Jeff Van Dyck is the new executive director of the Institute of Flight. (Andy Bronson / The Herald)

Jeff Van Dyck is the new executive director of the Institute of Flight. (Andy Bronson / The Herald)

New director must chart the future of the Future of Flight

The popular Paine Field attraction faces uncertainty as the county seeks a new operator.

MUKILTEO — The largest tourist attraction in Snohomish County faces an uncertain future.

Each year, a half million people visit the Future of Flight Aviation Center & Boeing Tour to see the nearby factory or visit the aerospace gallery, educational programs and special events.

For its entire history, the Future of Flight has been managed by a local nonprofit, most recently under the name Institute of Flight.

Who will continue to run the center is up in the air. The county, which owns the building at 8415 Paine Field Blvd., entered talks with Seattle’s Museum of Flight last year to take over operation of the attraction.

Those discussions ended without a deal.

The county’s contract with the local nonprofit is set to end in June.

“We are working towards having another operator in place by then,” said Arif Ghouse, Paine Field Airport’s director, in an email.

Enter Jeff Van Dyck.

He’s the new executive director for the Institute of Flight. He’s optimistic that the county will continue its relationship with the nonprofit.

“My view has always been, in my career, that the best idea should win,” Van Dyck said. “So we need to study and find out what the best idea is and execute on it. I think we have a really strong case for staying and continuing and signing a new contract. I’m excited about it. The employees are excited about it.”

Van Dyck became just the third executive director of the organization. He replaces Bonnie Hilory, who left last month after reaching an “agreement of separation that is of mutual benefit to all concerned.” Barry Smith launched the nonprofit in 2003 and opened the center in 2005.

The nonprofit has an annual budget of $3.8 million a year and employs 33 and works with dozens of volunteers and contractors. Those employees’ livelihoods are in limbo while management of the center is determined.

Van Dyck, who has lived in Edmonds for more than 30 years, served on the nonprofit’s board for four years. After Hilory left, employees suggested that Van Dyck take over as executive director.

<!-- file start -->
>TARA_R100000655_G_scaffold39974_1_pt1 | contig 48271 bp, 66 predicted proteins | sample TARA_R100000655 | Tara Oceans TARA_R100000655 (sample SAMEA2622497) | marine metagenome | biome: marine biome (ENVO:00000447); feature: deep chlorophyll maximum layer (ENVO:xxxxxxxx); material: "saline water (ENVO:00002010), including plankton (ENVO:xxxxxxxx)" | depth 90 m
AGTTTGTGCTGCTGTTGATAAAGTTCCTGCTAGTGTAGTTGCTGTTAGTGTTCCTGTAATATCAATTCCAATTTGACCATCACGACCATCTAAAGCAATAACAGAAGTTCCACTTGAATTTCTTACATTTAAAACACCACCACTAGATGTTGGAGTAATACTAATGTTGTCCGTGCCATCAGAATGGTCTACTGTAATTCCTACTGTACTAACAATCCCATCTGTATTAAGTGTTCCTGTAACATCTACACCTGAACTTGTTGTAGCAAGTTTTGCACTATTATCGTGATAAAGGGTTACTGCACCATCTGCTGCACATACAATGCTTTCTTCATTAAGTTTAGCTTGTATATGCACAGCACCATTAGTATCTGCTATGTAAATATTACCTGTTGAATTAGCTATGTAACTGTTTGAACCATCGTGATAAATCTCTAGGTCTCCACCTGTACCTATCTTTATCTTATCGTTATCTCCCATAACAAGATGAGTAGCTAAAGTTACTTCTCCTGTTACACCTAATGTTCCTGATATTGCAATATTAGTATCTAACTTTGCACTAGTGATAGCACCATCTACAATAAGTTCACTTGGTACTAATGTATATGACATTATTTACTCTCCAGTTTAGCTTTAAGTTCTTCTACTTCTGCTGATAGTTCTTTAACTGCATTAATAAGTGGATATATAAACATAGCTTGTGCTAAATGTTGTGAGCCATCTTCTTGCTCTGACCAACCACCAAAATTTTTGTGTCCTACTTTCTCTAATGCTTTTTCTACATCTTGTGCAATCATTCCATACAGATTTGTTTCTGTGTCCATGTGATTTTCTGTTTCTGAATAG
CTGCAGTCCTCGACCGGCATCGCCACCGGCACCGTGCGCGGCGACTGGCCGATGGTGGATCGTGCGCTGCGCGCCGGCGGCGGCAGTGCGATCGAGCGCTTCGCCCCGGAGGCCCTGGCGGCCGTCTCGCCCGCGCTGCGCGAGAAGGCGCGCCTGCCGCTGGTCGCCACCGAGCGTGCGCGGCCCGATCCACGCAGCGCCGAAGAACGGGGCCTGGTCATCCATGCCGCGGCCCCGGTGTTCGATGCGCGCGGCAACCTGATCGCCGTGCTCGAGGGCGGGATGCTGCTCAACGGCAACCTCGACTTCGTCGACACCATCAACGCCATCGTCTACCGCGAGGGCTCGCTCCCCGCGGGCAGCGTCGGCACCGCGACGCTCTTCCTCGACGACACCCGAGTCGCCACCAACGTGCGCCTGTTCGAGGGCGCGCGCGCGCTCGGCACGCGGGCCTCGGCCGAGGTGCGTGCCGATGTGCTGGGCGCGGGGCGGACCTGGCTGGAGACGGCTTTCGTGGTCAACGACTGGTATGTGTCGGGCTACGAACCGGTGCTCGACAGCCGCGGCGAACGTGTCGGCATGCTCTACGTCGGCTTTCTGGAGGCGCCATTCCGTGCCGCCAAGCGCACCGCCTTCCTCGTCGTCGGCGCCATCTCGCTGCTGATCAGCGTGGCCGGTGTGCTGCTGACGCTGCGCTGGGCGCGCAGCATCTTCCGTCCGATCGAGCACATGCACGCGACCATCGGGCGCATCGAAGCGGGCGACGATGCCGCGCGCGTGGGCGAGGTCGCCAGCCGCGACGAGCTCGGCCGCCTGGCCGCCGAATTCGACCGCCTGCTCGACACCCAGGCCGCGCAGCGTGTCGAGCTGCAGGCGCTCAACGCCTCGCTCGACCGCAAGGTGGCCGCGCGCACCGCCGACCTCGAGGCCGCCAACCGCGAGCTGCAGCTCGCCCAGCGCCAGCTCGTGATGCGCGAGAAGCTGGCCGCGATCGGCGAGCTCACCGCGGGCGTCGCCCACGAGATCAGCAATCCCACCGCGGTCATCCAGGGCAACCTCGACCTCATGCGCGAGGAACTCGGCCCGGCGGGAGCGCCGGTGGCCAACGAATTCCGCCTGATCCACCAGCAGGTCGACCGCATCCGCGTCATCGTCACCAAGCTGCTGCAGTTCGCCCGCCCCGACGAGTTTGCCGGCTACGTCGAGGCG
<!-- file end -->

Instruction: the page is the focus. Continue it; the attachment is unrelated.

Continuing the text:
He recently retired from Boeing, one of the Future of Flight’s most important partners. He spent 20 years as director of creative services of the Shared Services Group, overseeing design, architecture and brand building.

“The relationship is instantly improved, because I have known the head of the tour department for many years,” Van Dyck said. “She used to be in sales and marketing and I used to work with her. She was the brand manager for the 787. We worked closely, so I know her very well.”

He has a healthy respect for the employees who operate the Future of Flight and manage ticketing for the Boeing tour.

“The staff is incredible,” Van Dyck said. “They’re smart, experienced, even some of them who are younger of age are very experienced. They’re energetic even with the contract in flux. They’re working harder than ever and putting a really good face forward.”

County spokesman Kent Patton said in an email that the county expects to make an announcement about the Future of Flight later this year.

“With 2018 bringing both the end of the management contract at Future of Flight and the beginning of commercial service, we saw an opportunity to take the Future of Flight Aviation Center and Boeing Tour to the next level of success, Patton said.

Van Dyck said that he knows there could be a number of scenarios, including renewing the contract with his nonprofit, hiring a third-party contractor or even leasing the building to Boeing.

Until then, he wants to continue plans to have more interactive and education-driven exhibits and make the Future of Flight a more fun place.

“I’ve only been in the position for a couple of weeks,” Van Dyck said. “It’s new to them and they’re watching what’s going on. Who knows? Give us a window and we’ll show you it’s a completely different group.”

Noah Haglund contributed to this report. Jim Davis: 425-339-3097;; @HBJnews.

Talk to us

More in Herald Business Journal

Virus humbles once-thriving restaurants in Snohomish County

Grace Correa lost her marriage, home and business. She invested in a new restaurant. Then came COVID-19.

‘Essential’ businesses: Florists, boat sellers and toy makers

Interpretations of the governor’s stay-home order are many, and some strain credulity.

Pandemic reflected in newspaper industry’s struggles

Not helping financially is the fact that many newspapers allow free online access to COVID-19 stories.

Everett Trader Joe’s closed due to workers ill with COVID-19

The store will close for cleaning. Five other Trader Joe’s stores closed temporarily this week.

Monroe maker of hair products switches to hand cleaner

Federal regulators eased the rules around the production of hand sanitizer, but not the formula.

Democrats urge Boeing to take bailout money, pay workers

Washington’s four Republican U.S. representatives did not sign the letter.

CEO of Economic Alliance steps down, interim CEO appointed

Patrick Pierce steps down after four years at the helm for job in Clayton, North Carolina

Lynnwood firm makes aerosol boxes to protect medical workers

Plastic fabricators are rushing to build simple plastic boxes to help guard against COVID-19 infection.

Food manufacturers shift into overdrive to keep shelves full

Nobody but nobody is questioning food manufacturers’ inclusion on the list of essential businesses.

Most Read